Writer Elaine Wainwright shared this text something like this, and it spoke to me. The story’s beginning “immediately grounds the people in the material of the road, the distance and immediacy of all that has just happened.” Two of Jesus’ disciples are walking together on the road from Jerusalem to the nearby village of Emmaus. The evangelist does not initially name the two disciples so that they could be any disciple, male or female. We can all enter this story in the corporeality of our bodily experience.
Then another traveler joins the two disciples on their Emmaus journey, and he asks what they are discussing. The narrator tells the reader that this fellow traveler is Jesus, but the disciples do not recognize him.
This raises the issue of seeing. The disciples see the person but do not see his identity. This can prompt us to reflect on our facility for seeing. How much do we take for granted without seeing? How might our relationships change with a new seeing?
God’s creations are wonderfully and fearfully made. When God creates something, it is not by chance but planned out perfectly. That does not mean one’s life will be perfect…it does mean God sees us as wonderfully made. This is good news, especially when this mad, evil, sad world and those in it can deem you ugly, unfit, flawed, and so much more. All of God’s Creation is wonderful. God looks upon Creation as precious and has innumerable thoughts toward us. When you look at your neighbor, those with whom you come in contact, what would it be like to see them all with a new lens? A lens which overlooks outward appearance and embraces the heart of those on the same path we call life. You, yes you, are valued, seen, and please know that you are loved.
The two travelers, one of whom we learn is Cleopas, tell their new companion the story of Jesus of Nazareth. Their account of Jesus holds together the human and the holy. Jesus is placed in a geographic location — being of Nazareth, a small village in Galilee, and the disciples call him a prophet because of what he said and did before his death.
The two men were shocked that Jesus (the stranger on the road) did not know all that was going on in the town. They asked Jesus, “Where have you been? Are you not from around here?” And after their questioning and sharing Jesus’ story of the crucifixion, they turn around and invite the stranger to dinner. They welcome Jesus as an unknown person to sit at the table of blessings and unconditional Love. Saying we don’t know you, not sure where you came from, but you are welcome to share your presence with us here. People of the Living God, this is what is called radical hospitality. As it was offered to Jesus, please know that your Conference Staff extends our hospitality and revolutionary love to each of you.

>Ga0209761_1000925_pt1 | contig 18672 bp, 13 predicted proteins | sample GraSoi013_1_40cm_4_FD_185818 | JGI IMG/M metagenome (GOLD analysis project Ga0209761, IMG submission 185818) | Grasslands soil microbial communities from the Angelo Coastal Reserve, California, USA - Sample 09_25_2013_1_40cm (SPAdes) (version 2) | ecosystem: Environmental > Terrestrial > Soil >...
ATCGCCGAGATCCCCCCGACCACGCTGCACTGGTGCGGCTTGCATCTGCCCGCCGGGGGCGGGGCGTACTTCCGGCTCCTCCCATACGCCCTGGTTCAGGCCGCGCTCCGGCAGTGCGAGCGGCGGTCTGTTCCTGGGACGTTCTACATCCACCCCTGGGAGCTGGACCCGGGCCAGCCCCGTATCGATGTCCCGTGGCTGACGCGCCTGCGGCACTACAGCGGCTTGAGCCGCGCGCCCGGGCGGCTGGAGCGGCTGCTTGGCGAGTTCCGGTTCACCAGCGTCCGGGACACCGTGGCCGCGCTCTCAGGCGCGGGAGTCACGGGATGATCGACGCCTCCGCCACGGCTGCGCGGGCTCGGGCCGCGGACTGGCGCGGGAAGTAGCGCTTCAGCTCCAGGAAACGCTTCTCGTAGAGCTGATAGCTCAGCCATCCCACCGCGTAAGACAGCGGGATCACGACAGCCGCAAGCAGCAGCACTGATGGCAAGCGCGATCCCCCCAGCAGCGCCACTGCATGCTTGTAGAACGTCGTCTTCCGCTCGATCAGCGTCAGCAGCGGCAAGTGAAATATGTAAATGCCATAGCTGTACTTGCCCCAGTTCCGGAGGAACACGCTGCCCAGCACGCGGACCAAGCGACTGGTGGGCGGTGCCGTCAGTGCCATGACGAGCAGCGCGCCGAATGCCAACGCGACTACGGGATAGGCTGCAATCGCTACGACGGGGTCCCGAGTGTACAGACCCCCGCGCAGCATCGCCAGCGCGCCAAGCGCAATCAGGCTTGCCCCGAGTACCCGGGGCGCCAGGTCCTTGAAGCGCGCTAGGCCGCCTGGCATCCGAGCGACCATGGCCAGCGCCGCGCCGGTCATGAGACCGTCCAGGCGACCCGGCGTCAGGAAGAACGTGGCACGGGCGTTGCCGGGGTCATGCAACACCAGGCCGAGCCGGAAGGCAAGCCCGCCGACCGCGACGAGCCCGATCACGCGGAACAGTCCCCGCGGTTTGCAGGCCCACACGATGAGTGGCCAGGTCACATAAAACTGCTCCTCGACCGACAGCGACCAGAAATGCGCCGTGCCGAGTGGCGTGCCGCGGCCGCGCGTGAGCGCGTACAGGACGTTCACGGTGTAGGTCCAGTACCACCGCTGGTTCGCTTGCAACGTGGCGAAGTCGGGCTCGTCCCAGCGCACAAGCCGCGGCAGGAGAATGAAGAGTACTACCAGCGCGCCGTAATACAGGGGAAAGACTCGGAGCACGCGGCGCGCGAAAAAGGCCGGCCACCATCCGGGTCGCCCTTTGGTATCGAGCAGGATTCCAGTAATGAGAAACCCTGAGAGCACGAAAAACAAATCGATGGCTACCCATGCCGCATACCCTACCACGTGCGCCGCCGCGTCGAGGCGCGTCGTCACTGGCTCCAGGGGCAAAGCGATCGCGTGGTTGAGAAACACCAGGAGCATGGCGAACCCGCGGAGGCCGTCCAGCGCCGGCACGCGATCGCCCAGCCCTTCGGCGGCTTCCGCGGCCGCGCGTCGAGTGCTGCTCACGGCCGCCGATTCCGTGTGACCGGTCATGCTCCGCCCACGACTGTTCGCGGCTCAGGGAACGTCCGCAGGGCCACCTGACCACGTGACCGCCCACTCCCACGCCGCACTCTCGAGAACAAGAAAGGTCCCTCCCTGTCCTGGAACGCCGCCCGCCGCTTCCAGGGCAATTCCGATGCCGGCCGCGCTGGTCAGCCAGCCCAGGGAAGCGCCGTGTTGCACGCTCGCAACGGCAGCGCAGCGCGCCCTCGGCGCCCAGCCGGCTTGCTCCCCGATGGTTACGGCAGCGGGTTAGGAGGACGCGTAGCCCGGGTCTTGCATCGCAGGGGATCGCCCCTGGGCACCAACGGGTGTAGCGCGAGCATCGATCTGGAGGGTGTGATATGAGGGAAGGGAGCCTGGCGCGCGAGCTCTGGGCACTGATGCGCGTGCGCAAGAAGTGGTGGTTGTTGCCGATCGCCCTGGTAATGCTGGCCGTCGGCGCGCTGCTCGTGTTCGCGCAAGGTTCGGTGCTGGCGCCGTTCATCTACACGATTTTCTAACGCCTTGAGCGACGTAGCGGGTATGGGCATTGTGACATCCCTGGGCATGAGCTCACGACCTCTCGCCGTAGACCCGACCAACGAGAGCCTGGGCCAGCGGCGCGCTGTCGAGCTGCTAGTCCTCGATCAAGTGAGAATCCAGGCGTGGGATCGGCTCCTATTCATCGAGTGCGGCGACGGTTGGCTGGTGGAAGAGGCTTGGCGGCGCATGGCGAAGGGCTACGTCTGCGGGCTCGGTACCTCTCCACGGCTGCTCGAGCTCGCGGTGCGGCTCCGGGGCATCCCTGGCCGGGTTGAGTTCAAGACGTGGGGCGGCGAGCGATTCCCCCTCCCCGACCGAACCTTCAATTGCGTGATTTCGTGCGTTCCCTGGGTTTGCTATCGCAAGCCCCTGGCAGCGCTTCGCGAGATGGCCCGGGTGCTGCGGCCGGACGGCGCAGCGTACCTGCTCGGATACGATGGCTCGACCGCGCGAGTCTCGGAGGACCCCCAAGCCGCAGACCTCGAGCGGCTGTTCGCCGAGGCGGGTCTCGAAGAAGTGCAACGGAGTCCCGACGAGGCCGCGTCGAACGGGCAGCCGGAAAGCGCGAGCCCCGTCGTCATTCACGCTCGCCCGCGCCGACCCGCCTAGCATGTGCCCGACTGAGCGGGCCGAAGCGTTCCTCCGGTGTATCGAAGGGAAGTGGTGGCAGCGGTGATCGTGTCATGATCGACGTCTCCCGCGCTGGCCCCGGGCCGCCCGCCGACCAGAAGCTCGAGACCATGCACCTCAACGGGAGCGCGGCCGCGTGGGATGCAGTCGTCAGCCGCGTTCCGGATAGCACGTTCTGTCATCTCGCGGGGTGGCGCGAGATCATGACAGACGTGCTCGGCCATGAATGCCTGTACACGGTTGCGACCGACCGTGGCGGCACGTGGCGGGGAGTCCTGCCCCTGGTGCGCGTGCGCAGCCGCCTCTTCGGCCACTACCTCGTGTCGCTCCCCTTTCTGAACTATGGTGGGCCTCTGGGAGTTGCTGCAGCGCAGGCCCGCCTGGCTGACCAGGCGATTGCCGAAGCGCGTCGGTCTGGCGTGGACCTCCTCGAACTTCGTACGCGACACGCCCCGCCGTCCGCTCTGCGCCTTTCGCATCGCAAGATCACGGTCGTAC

We can allow our hearts to burn within us as we walk with the Risen One and have our eyes opened by words and actions of gratitude. In the simple but sacred ritual of breaking and sharing bread in hospitality, they Saw the Risen One, Jesus Christ our Lord and Savior. Their eyes were opened. They had a new lens to see Love in the flesh.
At the heart of the Emmaus story is an urging towards deeper faith and connection to Jesus Christ: to recognize and discern, not just to see in the instant… Like Cleopas and our companions, we need to open our eyes to what is before us and what is deep within us, knowing that our output in society can reflect our input and internal battles. Not only do all of us need to see others who are on this journey called life with us. There is a deep need for you, me, and us to see our value, gifts, and talents and love ourselves as much as God loves us. God looked at you with a wide lens that surpassed the surface and said that you are fearfully and wonderfully made in the image of the Holy One.